Virtually every guy of a certain age can remember the original Doom. Around about the time when Duke Nukem was kicking ass and chewing bubble gum (in spite of being all out of gum, of course), people were getting increasingly excited about the range of first-person shooters that were available, pixelated graphics and all. Doom was an altogether different beast when it was released, and thankfully, Doom III’s release was met with just as much praise and adulation.
At the time of its release, Doom III’s graphics left even Far Cry’s gorgeously-rendered natural vistas inferior to its own hellish, immaculately-presented environments. As for the gameplay, it’s not overwhelmingly impressive when taken on its own – this is reviewed below in detail - but let’s just start by saying that Doom 3 hits the first-person shooter mark from a technical standpoint, and as accurately as the DOS-based original did back in 1993.
Though most first-person shooters attempt to weave in a complex story into the run-and-gun action, most of the time the details are overshadowed by the players’ desire to get shooting as quickly as possible. Doom 3 is set in 2145, and its events take place on Mars. There’s a giant military conglomerate and your mission turns out to be to infiltrate weapons/technology research facility. It also just so happens that the gates to hell have been opened, which gives Doom 3 its dark, twisted atmosphere and gives you a lot of terrifying enemies to go up against.
If you can look past the cringe worthy nature of the general bad-guy side being both a faceless corporation (a clichéd idea if ever there was one) and the seemingly unending and overwhelming evil of hell, the setting for Doom 3 actually gives rise to some of the most unbelievably presented environments seen in any game at the time of Doom 3’s release. The stunning graphics are covered a little later in this review, but the environments themselves somehow feel expansive, yet frequently have you boxed into small, claustrophobic spaces, hallways, and tunnels where the atmosphere is so dense and tense at times that it almost becomes unbearable to look at the screen.
Now, as for Doom 3’s gameplay, it’s going to be extremely familiar to Doom veterans. This is a good thing to an extent of course, but when it comes down to it, Doom 3’s gameplay is fairly run-of-the-mill first-person shooter with little to distinguish it from rivals like Quake or Half-Life. It can be argued, however, that the developers’ tendency to stick to the format of old-school shoot-em-ups – that is, simple gameplay that’s essentially just point-and-shoot, regardless of what kind of weapon or technology you have in your possession – is in fact a deliberate attempt to convey the style of the original Doom series. Either way, don’t expect cutting-edge innovation here.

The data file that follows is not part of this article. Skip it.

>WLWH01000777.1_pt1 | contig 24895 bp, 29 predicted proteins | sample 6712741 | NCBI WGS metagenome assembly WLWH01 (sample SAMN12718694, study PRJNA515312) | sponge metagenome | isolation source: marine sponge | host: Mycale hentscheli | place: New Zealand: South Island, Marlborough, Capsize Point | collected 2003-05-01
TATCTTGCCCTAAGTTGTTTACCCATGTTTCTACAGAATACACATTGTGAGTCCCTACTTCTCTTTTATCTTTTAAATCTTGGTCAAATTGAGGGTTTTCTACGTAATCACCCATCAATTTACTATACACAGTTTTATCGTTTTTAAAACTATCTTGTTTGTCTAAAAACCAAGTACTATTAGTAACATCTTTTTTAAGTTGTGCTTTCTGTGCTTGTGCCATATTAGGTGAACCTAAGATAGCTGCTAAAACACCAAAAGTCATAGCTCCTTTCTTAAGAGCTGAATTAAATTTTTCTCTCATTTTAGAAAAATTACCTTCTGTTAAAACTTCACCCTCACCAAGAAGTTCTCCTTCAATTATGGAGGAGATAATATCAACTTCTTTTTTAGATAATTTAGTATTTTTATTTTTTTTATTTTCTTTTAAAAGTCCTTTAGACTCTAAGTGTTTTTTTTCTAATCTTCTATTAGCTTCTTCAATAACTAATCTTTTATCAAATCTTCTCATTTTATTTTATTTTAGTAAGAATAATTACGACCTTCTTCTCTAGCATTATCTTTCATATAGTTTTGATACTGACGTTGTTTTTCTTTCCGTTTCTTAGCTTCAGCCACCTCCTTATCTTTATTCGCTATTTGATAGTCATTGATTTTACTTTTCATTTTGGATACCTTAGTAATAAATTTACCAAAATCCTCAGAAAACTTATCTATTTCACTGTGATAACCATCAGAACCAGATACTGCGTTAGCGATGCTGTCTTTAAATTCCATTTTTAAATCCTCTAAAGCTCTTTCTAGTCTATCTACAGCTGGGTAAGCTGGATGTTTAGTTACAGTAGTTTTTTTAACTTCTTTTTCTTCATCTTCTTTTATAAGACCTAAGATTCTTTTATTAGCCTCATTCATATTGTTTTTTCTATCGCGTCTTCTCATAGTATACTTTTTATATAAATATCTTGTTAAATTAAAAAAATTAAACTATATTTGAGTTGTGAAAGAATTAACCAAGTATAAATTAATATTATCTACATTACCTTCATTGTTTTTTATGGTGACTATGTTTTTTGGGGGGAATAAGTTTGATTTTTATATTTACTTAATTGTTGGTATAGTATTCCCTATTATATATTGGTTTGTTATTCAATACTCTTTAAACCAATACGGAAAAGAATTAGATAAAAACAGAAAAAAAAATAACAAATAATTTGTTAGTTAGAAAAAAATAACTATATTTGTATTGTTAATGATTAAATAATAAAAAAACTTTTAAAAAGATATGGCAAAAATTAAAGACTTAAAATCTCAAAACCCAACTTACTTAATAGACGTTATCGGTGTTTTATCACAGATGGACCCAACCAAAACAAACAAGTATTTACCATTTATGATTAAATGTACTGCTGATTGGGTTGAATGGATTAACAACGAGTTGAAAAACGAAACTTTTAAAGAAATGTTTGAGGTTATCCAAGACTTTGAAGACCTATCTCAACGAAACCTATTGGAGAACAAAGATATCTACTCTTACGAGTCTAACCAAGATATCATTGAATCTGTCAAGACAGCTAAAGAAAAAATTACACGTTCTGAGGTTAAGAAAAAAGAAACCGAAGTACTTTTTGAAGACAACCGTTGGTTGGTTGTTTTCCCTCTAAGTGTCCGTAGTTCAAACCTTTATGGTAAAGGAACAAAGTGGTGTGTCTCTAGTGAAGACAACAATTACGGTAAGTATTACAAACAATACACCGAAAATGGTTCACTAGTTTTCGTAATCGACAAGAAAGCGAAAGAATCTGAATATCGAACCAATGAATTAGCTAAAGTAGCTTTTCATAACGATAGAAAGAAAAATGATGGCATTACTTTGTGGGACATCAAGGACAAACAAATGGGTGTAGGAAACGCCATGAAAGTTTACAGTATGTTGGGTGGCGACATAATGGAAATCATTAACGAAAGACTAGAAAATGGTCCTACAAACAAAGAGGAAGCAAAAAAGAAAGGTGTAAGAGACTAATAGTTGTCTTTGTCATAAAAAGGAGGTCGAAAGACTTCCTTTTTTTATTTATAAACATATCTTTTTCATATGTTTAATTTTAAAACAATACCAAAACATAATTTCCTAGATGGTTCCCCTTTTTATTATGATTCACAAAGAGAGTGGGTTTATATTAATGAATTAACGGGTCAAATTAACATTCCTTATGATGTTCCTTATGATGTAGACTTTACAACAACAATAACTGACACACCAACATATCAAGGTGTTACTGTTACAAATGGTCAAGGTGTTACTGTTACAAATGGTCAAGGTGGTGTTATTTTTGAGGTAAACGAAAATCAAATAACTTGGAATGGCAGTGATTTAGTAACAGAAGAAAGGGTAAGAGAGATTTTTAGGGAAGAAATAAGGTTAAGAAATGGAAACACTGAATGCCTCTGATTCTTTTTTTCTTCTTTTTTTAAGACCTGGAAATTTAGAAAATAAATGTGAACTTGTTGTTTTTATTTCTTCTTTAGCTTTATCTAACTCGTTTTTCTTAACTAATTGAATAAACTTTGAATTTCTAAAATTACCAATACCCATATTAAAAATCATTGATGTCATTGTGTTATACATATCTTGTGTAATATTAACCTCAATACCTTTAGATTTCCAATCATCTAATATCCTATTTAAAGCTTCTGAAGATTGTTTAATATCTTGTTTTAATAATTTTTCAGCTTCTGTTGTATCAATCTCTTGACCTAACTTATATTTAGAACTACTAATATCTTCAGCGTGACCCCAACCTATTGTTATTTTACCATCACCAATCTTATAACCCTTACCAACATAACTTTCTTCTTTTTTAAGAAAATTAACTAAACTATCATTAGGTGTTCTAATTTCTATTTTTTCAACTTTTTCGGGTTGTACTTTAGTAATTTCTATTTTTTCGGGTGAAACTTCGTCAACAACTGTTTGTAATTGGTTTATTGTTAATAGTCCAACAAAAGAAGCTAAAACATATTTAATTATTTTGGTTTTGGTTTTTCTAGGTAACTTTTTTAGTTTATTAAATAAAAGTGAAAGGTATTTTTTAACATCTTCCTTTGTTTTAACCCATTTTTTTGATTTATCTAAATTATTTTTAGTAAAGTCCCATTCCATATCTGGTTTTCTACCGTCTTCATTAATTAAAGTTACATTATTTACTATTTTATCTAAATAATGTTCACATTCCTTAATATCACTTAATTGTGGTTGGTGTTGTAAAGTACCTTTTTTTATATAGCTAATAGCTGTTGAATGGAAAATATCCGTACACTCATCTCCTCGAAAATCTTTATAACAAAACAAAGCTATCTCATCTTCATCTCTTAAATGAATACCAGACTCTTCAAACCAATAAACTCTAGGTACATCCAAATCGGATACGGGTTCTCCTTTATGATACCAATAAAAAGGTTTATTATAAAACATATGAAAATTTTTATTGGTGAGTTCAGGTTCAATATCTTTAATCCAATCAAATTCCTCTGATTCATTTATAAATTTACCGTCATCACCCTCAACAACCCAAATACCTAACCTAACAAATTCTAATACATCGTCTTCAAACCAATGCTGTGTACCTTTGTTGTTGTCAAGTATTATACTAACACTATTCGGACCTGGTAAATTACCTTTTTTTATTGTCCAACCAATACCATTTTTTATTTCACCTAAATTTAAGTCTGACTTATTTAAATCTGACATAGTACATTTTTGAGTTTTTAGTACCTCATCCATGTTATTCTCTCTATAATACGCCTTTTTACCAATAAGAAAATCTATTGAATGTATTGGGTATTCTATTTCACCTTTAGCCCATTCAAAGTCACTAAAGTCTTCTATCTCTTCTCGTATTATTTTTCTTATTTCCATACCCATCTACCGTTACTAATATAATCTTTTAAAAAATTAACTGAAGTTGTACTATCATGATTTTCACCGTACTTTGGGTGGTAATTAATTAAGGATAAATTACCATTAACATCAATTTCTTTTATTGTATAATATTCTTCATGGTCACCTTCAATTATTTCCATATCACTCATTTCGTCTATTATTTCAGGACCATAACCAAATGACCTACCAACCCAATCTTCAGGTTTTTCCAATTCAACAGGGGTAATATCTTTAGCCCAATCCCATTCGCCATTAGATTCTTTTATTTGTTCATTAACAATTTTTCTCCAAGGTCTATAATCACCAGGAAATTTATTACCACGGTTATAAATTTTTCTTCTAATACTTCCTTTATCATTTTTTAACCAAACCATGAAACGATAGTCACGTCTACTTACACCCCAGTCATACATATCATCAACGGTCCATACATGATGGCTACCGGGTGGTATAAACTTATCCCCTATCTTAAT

Don’t write off the gameplay before you start, however. With the graphics looking incredible as they do, the level designs providing excellent, atmospheric settings, and the variety of weapons being as intriguing as any other first-person shooter, the resulting gameplay is still engrossing. Enemies aren’t scripted to appear occasionally throughout levels, but rather can and will spawn at any time in order to make your life more difficult – this is the spawn style of the original Doom games, too, and therefore an echo to Doom’s past.
More interestingly for the guy gamers of the world, you’ll be collecting weapons as you progress in the game. Oftentimes these weapons are experimental and/or make use of advanced technology. There are plenty of shotguns, automatic weapons, and explosive armaments like grenades and rocket launchers to get your hands on, though. The levels themselves are quite linear, but at least this allows you to avoid annoying distractions and lets you immerse yourself into the action, which can become quite tense, with the horror aspect of the game occasionally causing you to jump or flinch from the monitor.
Surprisingly, for a game that’s a fairly standard first-person shooter in terms of its format, it’s of above-average length. If you’re swift about it, you can get the game completed in 15 hours, but if you’re meticulous or just slow, then you can expect an above-average 20 hours or so of gameplay from it. The lack of co-op mode is alarming however, particularly when you consider that this kind of mode made previous Doom games so enjoyable to play.
One of the most notable aspects of Doom 3, and one that penetrates virtually every second of its gameplay, is the darkness. Figurative darkness is present, for sure, but this refers to literal darkness also. Your field of view is almost always obscured by what feels like unending darkness (though a futuristic soldier without night-vision goggles doesn’t seem too likely). This feeds into the generally tense atmosphere of the game, one that doesn’t always hit the mark, but has some pretty harrowing flashes of hell-like scenes plague its main character at several points throughout the game.
It feels natural to finish on Doom 3’s graphics, which are one of the best aspects of the game in general. At the time, Doom 3’s graphics were superior to any of its rivals, and then some, Its environments were rendered incredibly well, with the id Tech 4 graphics engine (the in-house efforts of developers ID Software, of course) giving rise to consistently stunning environments with incredible detail. Human and hell-bound foes are rendered equally as well, but again, don’t expect too much of the AI since you’re fighting largely unintelligent enemies throughout, even if some of them are difficult to kill.
So what we’ve got in Doom 3 is a mixture of standard (arguably classically-styled) gameplay, top-of-the-line graphics, a load of weapons, and 20 hours of single-player gameplay. It’s a mixed bag, sure, but the entire package still adds up to one of the most engaging and unrelentingly dark first-person shooters of the 2000s.